2022-04-14, 16:30–17:30 (Europe/Vienna), Room 2
Sound changes in progress are often hallmark features of regional dialects, becoming linked with local speakers and local social meanings. Linguistic theories have pointed to numerous drivers of sound change, including social, cognitive and structural factors. However, recent work on United States regional dialects is finding that a number of localized sound changes are reversing their course over time. Why would socially meaningful, well-entrenched regional sound changes halt and begin to reverse, and how does such a reversal unfold in social context? In this talk, I explore the ways in which a set vocalic changes are reversing in Chicago English. First, I demonstrate how both broader sociohistorical dynamics of migration and racialization, as well as localized oppositions and ideologies inform patterns of sound change advancement and reversal in production. Then, I examine how lower-level perceptual processes are related to the sound change reversals observed in production. This multi-faceted study suggests that the processes by which regionalized sound changes slow, halt and ultimately reverse requires an understanding of sociohistorical changes, local ideologies, and individual-level patterns of speech production and perception.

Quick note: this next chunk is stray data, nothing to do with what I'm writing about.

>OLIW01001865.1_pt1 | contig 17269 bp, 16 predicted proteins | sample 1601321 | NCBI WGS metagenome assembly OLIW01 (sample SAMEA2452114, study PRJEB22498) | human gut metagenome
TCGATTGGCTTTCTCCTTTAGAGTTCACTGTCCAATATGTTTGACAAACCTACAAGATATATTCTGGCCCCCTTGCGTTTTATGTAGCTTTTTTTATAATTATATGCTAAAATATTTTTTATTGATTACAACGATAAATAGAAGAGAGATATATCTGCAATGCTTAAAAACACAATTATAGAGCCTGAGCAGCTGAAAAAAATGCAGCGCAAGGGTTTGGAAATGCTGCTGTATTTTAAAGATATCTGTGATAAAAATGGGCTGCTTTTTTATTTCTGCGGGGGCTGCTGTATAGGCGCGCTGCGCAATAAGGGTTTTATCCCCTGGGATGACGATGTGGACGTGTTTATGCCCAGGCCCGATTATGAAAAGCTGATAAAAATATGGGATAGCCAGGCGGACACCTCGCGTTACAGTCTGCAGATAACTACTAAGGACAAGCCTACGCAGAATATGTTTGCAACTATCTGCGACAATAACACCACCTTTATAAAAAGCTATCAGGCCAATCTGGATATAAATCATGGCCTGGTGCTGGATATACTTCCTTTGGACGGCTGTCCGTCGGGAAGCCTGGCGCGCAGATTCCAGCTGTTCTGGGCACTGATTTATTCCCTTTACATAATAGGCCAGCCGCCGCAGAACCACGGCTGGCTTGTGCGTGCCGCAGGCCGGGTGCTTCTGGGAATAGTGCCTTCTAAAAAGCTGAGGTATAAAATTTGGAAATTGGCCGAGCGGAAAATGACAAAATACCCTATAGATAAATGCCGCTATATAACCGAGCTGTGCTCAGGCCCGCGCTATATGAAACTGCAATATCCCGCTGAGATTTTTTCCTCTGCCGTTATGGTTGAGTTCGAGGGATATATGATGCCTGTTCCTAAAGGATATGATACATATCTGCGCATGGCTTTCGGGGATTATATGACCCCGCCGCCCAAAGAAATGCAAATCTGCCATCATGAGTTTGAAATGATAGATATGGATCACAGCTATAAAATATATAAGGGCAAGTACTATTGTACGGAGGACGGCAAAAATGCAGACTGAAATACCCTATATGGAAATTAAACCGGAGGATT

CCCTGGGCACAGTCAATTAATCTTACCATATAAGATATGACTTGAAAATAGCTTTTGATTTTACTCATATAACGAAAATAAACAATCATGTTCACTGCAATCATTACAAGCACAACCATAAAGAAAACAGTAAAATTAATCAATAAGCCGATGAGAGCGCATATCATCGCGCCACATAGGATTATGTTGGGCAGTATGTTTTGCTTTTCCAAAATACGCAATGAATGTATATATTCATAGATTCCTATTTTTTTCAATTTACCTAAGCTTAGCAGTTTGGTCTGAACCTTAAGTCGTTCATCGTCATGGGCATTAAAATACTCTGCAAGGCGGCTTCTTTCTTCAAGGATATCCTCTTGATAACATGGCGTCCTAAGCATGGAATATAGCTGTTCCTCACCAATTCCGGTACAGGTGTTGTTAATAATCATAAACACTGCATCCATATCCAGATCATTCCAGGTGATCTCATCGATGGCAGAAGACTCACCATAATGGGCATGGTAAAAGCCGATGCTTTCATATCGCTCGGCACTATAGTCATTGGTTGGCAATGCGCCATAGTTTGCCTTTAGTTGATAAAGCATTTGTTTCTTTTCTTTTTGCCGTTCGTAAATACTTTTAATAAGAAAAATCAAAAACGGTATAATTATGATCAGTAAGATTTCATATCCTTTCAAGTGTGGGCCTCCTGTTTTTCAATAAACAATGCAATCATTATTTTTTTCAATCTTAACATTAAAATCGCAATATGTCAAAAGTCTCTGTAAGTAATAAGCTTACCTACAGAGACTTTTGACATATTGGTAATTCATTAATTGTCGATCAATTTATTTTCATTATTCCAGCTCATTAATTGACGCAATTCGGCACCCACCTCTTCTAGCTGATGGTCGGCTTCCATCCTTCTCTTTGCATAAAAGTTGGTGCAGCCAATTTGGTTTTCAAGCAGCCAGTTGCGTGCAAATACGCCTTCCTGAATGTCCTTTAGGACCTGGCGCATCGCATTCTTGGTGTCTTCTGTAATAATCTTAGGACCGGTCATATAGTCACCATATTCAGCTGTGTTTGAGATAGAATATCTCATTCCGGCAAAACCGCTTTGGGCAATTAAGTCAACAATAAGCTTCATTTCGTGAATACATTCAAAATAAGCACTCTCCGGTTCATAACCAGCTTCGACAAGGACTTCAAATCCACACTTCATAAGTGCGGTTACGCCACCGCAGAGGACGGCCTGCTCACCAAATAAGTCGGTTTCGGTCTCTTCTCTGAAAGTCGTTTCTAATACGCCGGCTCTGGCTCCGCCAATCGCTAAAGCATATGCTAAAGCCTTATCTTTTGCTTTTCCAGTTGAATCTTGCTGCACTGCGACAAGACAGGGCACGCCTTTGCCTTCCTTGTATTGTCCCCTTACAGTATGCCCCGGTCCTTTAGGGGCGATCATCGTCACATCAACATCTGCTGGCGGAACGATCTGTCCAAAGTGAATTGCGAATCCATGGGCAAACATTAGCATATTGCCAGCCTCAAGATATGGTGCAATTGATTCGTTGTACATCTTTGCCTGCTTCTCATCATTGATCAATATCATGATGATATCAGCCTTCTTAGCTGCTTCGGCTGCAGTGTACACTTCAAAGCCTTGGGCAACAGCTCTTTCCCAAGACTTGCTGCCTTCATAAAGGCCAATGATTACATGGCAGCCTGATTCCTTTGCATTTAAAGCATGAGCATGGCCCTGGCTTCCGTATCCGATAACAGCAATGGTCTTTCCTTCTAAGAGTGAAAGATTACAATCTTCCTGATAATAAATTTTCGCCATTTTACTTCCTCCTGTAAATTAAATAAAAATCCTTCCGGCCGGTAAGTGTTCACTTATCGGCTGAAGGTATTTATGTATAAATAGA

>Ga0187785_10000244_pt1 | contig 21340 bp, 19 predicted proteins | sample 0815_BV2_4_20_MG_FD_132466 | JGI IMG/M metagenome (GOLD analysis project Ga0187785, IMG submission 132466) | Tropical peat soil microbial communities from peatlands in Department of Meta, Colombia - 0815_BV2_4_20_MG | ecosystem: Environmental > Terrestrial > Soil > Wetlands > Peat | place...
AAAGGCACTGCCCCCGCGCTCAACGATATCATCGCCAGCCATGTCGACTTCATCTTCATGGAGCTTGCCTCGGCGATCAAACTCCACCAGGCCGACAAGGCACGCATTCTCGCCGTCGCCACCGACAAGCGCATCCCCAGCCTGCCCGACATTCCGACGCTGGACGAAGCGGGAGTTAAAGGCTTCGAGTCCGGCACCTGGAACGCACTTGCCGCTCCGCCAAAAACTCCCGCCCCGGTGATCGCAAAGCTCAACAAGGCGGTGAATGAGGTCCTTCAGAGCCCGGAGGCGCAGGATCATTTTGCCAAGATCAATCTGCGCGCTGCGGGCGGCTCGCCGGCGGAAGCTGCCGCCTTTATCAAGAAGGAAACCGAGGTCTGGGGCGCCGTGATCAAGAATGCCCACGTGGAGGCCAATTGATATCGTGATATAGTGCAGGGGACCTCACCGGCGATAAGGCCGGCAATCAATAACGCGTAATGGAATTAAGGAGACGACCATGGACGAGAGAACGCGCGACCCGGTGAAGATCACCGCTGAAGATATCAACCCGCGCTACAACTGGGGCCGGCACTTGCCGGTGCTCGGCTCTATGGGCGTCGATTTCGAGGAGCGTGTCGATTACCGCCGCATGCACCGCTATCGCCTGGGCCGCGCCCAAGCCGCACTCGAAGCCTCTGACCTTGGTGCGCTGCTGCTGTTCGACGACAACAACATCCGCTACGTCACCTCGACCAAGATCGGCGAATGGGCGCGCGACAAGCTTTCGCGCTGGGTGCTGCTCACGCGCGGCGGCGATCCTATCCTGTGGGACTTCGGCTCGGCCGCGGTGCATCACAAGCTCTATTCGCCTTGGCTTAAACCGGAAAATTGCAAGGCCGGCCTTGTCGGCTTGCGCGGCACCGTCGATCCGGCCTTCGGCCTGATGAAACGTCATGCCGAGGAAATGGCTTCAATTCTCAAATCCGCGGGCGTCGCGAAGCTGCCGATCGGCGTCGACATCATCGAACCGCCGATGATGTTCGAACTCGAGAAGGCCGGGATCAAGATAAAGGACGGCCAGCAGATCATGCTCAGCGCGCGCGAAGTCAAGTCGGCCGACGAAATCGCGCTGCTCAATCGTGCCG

... is Assistant Professor of Linguistics at Northwestern University in Illinois, USA. Her research aims to examine how sociolinguistic styles are produced, perceived, and represented cognitively, and how they are connected with social constructs like personae. She also founded and co-leads the Chicagoland Language Project, studying linguistic variation and change across varied sociohistorical contexts in the Chicago area.